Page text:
A high-powered delegation of business people will visit the East African region in October next year.
The mission will be in the six nation bloc to seek new and potential trade and investment opportunities.
This was revealed here early this week by a senior US embassy official during a visit to the East African Business Council (EABC) offices.
“We want to re-engage the East African Community (EAC) bloc in a two-day trade,” said Ken Walsh, a senior commercial attache.
He stressed, however, that the focus of the mission will be investment opportunities in the agri-business sector.
He added that the EAC bloc was still benefiting from preferential market access to the US under Africa Growth and Opportunity Act (Agoa).
According to the International Trade Centre (ITC), in 2019 EAC exported goods valued at $704 million to the US against $1.124 billion imports.
The value slightly declined to $681,299 (exports) and $963,010 for imports last year due to disruptions by Covid-19. “Our business delegation that will visit East Africa will learn more about the investment opportunities,” he said.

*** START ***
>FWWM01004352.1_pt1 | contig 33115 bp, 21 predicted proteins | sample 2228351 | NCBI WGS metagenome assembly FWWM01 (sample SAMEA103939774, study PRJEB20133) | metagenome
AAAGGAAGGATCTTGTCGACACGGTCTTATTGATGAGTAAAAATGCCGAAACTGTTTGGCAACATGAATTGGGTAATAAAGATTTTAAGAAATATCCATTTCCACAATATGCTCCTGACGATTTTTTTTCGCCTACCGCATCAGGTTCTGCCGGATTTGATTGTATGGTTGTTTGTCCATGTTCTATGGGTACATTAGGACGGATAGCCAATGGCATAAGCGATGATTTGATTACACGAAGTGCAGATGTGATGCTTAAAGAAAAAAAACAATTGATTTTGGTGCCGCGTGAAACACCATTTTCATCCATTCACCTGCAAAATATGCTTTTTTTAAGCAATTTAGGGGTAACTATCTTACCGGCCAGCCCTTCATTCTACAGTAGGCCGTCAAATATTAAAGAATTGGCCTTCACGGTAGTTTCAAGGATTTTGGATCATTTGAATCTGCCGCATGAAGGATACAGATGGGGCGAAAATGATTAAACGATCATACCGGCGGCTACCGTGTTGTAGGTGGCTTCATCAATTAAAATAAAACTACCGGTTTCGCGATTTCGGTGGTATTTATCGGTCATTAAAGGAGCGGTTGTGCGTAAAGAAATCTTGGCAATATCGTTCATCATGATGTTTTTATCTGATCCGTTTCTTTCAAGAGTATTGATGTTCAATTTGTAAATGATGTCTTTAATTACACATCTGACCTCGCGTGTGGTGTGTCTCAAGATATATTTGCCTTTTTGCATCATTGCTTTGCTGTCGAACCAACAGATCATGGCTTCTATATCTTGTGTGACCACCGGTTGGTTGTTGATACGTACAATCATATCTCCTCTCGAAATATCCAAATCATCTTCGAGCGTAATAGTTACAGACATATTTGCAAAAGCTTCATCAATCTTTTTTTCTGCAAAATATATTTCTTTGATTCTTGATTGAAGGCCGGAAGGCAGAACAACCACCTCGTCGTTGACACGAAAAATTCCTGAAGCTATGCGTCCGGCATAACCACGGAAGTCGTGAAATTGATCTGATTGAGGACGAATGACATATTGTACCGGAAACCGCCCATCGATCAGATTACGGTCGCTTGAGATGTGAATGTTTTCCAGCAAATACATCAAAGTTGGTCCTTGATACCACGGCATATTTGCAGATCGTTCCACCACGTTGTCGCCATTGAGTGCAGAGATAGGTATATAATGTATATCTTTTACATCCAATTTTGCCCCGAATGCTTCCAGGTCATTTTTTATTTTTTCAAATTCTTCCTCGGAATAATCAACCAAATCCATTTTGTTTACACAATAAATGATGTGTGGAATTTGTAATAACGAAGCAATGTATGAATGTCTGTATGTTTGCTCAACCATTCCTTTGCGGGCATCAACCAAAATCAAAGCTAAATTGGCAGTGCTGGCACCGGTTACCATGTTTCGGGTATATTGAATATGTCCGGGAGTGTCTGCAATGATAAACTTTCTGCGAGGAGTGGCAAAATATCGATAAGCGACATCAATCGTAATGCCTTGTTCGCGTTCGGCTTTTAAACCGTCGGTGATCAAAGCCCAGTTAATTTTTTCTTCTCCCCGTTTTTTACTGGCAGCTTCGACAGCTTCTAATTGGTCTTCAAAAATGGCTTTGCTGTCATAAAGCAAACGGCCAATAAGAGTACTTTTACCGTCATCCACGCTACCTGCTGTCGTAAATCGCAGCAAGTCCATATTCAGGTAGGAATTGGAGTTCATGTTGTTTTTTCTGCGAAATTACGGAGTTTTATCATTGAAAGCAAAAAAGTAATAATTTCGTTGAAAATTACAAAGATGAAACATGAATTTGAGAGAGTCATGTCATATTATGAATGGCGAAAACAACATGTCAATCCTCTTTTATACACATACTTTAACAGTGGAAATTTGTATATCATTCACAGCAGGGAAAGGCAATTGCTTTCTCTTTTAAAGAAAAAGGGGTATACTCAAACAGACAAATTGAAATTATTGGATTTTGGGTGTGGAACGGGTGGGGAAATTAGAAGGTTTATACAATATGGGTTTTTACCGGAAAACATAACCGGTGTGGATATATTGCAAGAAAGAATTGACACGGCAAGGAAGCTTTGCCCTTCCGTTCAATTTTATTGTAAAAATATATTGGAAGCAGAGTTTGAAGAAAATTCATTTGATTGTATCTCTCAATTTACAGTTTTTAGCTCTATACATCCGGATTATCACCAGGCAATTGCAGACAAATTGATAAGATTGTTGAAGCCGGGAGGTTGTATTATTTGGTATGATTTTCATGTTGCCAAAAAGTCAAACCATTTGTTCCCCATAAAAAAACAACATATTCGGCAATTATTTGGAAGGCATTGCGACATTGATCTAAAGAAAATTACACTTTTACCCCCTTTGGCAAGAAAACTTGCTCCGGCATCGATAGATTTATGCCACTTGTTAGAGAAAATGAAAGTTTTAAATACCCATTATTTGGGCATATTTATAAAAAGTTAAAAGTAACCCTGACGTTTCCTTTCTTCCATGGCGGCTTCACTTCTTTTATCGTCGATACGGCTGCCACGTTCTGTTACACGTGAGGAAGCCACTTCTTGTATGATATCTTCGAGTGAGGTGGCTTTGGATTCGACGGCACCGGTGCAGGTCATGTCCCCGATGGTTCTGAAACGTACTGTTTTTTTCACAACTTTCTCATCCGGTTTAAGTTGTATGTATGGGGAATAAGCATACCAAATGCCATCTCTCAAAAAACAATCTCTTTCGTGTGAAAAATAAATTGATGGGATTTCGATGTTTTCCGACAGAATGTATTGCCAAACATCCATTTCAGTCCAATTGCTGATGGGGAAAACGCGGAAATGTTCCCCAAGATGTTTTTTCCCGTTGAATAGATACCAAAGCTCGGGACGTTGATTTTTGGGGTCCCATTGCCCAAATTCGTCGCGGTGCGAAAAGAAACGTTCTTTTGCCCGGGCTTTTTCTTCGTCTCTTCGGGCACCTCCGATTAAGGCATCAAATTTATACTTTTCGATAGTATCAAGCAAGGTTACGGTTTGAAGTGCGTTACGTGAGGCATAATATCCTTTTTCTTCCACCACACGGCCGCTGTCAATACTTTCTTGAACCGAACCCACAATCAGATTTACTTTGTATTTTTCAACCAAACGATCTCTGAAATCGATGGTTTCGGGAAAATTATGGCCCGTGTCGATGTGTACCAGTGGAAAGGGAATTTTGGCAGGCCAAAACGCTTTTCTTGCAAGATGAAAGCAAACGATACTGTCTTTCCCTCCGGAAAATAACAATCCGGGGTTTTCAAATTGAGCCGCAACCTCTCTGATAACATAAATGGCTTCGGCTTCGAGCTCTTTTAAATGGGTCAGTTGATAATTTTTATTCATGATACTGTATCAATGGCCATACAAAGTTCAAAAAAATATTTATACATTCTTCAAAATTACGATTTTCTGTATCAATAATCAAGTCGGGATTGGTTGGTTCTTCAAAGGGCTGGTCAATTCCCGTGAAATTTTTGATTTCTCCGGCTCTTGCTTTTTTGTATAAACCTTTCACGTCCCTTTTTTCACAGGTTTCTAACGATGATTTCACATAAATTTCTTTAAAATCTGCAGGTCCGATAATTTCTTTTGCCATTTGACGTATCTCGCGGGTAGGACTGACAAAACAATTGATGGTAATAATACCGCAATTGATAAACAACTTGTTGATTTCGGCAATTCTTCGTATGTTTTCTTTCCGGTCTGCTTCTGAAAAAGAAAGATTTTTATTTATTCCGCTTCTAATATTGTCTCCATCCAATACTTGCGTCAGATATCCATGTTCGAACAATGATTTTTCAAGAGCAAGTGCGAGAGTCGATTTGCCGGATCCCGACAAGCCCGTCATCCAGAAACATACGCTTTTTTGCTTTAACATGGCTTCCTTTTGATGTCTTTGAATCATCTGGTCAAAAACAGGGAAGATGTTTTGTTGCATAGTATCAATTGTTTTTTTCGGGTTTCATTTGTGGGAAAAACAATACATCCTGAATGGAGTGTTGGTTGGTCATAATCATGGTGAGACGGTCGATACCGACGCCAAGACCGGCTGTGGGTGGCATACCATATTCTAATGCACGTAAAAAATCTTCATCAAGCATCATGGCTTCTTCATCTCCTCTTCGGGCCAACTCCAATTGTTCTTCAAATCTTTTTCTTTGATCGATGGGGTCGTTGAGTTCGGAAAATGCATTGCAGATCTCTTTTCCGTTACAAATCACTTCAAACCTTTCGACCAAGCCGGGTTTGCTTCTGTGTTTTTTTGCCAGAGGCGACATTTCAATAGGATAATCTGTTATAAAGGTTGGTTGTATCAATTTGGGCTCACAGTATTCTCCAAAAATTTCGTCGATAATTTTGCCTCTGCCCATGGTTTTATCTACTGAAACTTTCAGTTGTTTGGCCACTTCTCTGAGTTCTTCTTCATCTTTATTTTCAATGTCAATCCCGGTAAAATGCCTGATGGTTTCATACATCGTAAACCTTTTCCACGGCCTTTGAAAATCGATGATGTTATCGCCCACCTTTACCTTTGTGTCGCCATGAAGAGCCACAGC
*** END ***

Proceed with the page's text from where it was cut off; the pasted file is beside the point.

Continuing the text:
He added that his country, the world’s strongest economy, was keen on trade partnership with the EAC.
In 2015, for instance, the US and EAC signed agreements on trade facilitation, sanitary and phytosanitary (SPS) as well as a halt to technical barriers to trade.
Lately the EAC has initiated negotiations on the EAC-US Investment Treaty and inaugurated a commercial dialogue on the same.
EABC executive director John Bosco Kalisa called for the extension of Agoa and kick start the negotiations for the EAC-US free trade area agreement “in order to attract more investments into the region”.
He specifically cited Agoa’s effort to integrate the EAC bloc’s apparel sector into the global value chains.
Since its enactment in 2000, Agoa has been at the core of US economic policy and commercial engagement with Africa.
The facility provides eligible sub-Saharan African countries with duty-free access to the US market for over 1,800 products, in addition to the more than 5,000 products that are eligible for duty-free access under the Generalized System of Preferences program.
By providing new market opportunities, Agoa has helped bolster economic growth, promoted economic and political reform, and improved US economic relations in the region.
Some 38 countries are eligible for Agoa benefits in 2020. In 2015, Congress passed legislation modernizing and extending the program to 2025.